When planning to purchase real estate, one key consideration is the intended use of the property and the zoning classification. This applies whether the property is vacant or improved, to be used recreationally, for commercial endeavors, or as a residence: zoning is important. This article explores zoning generally and the options available to a property owner in the case where zoning does not permit a desired use. This article is not intended to be a comprehensive guide to zoning; you should contact your local government for specific rules about zoning.
Most local governments, whether it is a city, county or township, have some form of zoning ordinance on their books. It may also be referred to as a land use ordinance or an urban planning ordinance. These ordinances provide a framework for the use and development of real estate within the jurisdiction and, most importantly, a map of zones designating how land may be used in each particular zone. Zones provide restrictions on both the types of permitted uses and various structure or improvement limitations, such as building height, density, and setbacks from property boundary lines. Zoning ordinances are in place to protect both property values and the environment. Zoning encourages the most appropriate use of the land and the best development practices.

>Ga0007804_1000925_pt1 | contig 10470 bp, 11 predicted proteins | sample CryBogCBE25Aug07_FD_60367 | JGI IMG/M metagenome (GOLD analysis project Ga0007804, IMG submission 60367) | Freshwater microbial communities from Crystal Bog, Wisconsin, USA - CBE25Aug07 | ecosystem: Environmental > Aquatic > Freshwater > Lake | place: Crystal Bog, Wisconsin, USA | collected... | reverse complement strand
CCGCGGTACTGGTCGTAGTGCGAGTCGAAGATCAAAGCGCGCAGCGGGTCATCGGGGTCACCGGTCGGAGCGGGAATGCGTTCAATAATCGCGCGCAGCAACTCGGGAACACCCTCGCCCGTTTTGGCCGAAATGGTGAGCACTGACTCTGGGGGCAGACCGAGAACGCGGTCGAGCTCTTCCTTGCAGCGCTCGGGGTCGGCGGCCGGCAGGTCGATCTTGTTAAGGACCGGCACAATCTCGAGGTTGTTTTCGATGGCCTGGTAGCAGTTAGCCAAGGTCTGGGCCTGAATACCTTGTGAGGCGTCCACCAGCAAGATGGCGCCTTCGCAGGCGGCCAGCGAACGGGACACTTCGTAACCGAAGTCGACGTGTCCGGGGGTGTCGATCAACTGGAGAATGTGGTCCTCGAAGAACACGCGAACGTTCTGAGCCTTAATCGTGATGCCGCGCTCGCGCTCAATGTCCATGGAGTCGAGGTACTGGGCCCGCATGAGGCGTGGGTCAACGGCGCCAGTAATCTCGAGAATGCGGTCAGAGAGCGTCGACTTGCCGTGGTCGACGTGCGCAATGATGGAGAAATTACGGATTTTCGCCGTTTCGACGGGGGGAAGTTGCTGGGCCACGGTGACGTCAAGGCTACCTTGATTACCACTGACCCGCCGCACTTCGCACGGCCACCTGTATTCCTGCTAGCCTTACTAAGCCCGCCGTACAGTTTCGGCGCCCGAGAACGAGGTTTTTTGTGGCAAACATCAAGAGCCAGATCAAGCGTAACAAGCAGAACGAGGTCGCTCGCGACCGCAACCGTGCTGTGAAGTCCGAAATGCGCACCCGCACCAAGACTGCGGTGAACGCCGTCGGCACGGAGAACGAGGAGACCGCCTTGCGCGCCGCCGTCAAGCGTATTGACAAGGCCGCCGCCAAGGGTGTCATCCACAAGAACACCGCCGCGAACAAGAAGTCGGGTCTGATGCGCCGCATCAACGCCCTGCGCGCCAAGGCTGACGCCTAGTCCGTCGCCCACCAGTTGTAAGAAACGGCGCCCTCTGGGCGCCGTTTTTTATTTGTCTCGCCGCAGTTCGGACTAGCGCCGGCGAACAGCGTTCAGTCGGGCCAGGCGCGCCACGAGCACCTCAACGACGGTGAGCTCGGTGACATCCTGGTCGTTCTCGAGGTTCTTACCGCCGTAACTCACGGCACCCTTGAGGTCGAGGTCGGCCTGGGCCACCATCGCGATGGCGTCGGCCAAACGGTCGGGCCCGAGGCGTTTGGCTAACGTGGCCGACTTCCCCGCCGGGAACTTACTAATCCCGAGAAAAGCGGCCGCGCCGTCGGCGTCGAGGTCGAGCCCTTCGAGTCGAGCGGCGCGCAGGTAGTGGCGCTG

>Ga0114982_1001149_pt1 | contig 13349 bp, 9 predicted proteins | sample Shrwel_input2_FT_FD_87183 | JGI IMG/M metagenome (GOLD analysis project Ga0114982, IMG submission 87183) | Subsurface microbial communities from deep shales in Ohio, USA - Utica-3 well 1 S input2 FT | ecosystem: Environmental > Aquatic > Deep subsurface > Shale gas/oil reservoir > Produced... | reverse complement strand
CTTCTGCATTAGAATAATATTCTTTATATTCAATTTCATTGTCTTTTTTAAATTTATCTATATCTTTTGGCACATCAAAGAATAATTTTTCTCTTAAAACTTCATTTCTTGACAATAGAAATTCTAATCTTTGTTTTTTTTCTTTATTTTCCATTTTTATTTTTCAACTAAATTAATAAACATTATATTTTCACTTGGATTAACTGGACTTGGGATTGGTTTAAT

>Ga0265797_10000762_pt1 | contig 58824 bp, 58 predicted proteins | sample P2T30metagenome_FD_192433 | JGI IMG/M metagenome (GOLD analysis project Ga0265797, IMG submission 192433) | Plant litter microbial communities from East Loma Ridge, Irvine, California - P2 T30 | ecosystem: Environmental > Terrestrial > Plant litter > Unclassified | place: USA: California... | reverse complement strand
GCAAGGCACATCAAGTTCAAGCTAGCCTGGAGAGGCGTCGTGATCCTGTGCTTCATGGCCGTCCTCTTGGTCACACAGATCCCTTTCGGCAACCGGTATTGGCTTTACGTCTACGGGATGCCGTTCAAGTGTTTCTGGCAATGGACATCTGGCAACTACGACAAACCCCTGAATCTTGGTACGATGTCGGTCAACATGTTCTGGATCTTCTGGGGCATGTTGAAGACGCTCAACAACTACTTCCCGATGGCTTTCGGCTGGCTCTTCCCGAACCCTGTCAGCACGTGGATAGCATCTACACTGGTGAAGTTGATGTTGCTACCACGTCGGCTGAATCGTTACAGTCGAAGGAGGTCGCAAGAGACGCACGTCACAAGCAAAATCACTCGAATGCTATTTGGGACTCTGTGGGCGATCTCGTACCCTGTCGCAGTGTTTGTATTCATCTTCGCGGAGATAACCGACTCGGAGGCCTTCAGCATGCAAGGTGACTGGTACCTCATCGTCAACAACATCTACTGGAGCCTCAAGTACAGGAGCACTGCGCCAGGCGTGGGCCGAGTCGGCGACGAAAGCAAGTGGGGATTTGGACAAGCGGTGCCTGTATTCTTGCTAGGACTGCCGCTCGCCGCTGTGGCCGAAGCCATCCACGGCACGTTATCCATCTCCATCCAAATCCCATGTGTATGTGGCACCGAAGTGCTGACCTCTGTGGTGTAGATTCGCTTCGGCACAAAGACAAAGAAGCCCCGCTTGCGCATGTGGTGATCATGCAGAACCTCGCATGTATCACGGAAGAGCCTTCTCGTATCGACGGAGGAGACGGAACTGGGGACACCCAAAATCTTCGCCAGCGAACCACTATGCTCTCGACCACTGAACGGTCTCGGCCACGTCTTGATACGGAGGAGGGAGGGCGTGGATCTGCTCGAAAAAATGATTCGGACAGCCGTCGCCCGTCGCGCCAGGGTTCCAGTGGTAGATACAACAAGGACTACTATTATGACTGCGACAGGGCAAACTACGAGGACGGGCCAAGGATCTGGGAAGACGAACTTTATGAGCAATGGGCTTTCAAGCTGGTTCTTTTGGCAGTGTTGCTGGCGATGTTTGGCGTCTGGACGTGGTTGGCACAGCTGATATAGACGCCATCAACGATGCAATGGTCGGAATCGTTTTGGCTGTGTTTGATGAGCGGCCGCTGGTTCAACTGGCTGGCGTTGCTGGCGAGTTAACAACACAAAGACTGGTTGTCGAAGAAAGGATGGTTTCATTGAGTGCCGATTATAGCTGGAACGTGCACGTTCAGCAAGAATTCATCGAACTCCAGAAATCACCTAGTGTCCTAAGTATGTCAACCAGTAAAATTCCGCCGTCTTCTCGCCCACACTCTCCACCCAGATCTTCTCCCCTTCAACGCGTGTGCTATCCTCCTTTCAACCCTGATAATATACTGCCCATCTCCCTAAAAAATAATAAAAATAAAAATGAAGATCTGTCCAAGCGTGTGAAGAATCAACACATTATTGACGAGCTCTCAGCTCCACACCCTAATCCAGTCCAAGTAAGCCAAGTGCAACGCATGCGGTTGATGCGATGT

Every zoning ordinance is distinct and a buyer must be cognizant of which jurisdiction or jurisdictions the real estate falls under when determining the zoning classification. Never presume that you know the zoning by observing the surrounding property as there may multiple zones interwoven together. In most instances there is one official zoning map located in the zoning office and available for public inspection. It is always a good idea to include a zoning contingency in the offer to purchase. This allows the buyer to cancel the purchase agreement in the event the zoning classification is not as represented by the seller.
Zoning districts and related use restrictions can be complex. In Douglas County, there are many different zone districts including: Residential; Residential-Recreation; Agricultural; Commercial; Industrial; Forestry; Resource Conservation; Shoreland Protection (overlay); Planned Unit Development; and Unincorporated Village District (overlay). In St. Louis County, there are also numerous zone districts including: Forest Agricultural Management; Multiple Use Non-Shoreland; Residential; Non-Shoreland Commercial; Limited Industrial Use; Industrial; Sensitive Areas: Shoreland Mixed Uses; Lake Superior (overlay); and Shoreland Commercial.